Tehmulji Parsi Lying In Hospital case thrown out as ‘infructuous’ by Supreme Court


March 27, 2017

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The Supreme Court early this week quashed as “infructuous” a running battle between two groups of eminent Parsis raging past five years over a nine-decade old Parsi hospital lying defunct and in a derelict condition in the Flora Fountain area of Mumbai for over four decades.

Article by FPJ Bureau, freepressjournal.in

It dismissed an appeal of Bombay Parsi Panchayet chairman Dinshaw Rusi Mehta and other trustees as “infructuous” since the Krimson Health Venture Private Limited, which was to build a super specialty hospital on the trust land of Parsi Lying-in Hospital (PLIH), has withdrawn from the agreement on November 3, 2015.

In its judgment on Wednesday, the Bench of Justices R K Agrawal and Abhay Manohar Sapre said it was disposing of the appeal without giving any opinion since it became infructuous for all practical purposes. A maternity home for the Parsis was running from the hospital till 1960s.


PLIH counsel wanted heavy cost imposed on the petitioners for dragging their Trust and the trustees in the fruitless litigation, but the Court refused to impose any cost in view of the fact that it had declined to examine the issues on merits.

The Bombay Parsi Panchayet (BPP) trustees had come in appeal against the Bombay High Court dismissing their petition on April 30, 2015 challenging the agreement entered by PLIH trust with the Krimson health service company and approved by the Charity Commissioner.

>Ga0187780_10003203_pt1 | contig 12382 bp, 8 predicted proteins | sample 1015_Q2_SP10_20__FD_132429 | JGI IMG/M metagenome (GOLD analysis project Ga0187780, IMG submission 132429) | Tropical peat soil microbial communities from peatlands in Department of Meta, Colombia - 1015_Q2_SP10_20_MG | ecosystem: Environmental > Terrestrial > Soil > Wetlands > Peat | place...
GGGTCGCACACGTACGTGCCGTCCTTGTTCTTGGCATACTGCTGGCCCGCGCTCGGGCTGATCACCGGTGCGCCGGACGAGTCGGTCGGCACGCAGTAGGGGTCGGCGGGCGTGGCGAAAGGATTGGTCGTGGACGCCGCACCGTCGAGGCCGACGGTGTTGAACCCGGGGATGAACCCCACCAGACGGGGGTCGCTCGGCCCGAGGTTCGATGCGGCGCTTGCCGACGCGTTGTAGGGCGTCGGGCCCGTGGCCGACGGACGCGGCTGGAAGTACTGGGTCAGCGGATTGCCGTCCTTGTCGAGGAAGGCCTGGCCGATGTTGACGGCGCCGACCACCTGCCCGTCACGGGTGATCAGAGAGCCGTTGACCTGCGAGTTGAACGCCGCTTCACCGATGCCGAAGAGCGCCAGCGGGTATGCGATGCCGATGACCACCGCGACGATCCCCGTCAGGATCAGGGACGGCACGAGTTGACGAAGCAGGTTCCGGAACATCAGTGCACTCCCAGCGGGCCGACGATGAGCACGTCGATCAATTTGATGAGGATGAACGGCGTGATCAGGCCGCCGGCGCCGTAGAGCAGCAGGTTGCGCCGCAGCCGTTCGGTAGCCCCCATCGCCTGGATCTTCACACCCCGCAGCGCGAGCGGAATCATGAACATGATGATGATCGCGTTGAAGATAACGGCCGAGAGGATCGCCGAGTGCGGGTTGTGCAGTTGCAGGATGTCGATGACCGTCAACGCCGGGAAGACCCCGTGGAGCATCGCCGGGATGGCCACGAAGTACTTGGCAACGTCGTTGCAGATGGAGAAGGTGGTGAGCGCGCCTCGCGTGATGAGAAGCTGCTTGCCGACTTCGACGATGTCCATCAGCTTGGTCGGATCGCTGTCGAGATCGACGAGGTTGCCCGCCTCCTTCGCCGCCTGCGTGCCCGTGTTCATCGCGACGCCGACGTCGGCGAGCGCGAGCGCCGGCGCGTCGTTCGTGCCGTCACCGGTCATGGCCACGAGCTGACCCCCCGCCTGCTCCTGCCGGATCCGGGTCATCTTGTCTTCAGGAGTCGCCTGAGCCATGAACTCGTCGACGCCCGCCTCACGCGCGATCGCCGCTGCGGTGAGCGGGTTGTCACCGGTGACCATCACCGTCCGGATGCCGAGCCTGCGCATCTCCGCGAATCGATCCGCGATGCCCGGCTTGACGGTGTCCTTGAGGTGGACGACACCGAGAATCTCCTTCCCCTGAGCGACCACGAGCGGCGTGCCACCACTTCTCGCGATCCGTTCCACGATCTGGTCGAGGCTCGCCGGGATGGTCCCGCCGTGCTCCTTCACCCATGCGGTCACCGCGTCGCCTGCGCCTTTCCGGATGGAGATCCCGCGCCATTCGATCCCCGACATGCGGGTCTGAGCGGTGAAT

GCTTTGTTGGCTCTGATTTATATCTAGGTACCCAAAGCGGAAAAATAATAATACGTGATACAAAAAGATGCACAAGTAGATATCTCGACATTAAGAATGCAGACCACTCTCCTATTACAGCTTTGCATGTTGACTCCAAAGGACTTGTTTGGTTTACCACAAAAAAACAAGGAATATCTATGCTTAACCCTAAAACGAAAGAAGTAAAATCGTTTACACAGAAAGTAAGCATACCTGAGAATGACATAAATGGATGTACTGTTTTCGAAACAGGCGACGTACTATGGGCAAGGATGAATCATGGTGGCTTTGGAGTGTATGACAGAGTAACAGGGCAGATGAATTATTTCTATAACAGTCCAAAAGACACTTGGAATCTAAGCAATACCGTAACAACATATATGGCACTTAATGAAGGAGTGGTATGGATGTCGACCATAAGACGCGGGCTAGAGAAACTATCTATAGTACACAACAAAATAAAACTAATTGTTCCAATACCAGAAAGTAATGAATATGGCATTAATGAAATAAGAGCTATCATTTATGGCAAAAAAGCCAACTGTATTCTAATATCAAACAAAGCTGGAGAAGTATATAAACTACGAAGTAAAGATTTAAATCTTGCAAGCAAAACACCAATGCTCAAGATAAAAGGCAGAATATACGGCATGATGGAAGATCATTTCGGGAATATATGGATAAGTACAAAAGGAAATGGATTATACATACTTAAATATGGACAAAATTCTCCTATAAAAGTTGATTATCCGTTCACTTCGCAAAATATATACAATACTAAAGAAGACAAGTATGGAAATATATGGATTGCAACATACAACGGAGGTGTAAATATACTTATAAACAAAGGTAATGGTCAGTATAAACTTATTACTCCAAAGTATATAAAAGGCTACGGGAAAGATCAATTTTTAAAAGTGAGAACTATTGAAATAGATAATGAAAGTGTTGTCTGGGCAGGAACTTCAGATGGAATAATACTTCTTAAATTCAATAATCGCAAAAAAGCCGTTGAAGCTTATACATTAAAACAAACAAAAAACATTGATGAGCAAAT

Some of the BPP trustees entered into the tussle on the strength of the transfer of the lease deed of the land by the hospital trust way back in April 1924, objecting to the new venture on the site without its consent. The Apex Court said no need of deciding legality and correctness since the very agreement, the bone of contention, no longer subsists.

It said the BPP and the PLIH are at liberty to enter into any other agreement or scheme in relation to the land/hospital, after obtaining necessary approval from the Charity Commissioner as required under the Act. It also asked the trustees to take all decisions keeping in view the directions of the (original) author of the trust.

In its observations before parting, the Supreme Court said it is the duty of every trusty to jointly and severally fulfill the object of the Trust as per the directions of its author given at the time of its creation.

Noting that the trustees belong to Parsi community enjoying high status in the society and persons of eminence in their respective fields, the Court said there should be no reason as to why any trustee should try to cause any harm to the interest of the Trust or act prejudicially and against its interest.

It said there may be differences relating to the affairs of the Trust but the uppermost remains “interest of the Trust and the beneficiaries” and that would be every trustee’s “real selfless service to the Trust and its beneficiaries” to bring good to them.

Asking the trustees to keep in mind these observations while discharging their individual and collective duties, the Court said they should ensure that the Trust is able to do charity in letter and spirit for the good of humanity — indeed that being the only wish of the creator/author while forming the Trust.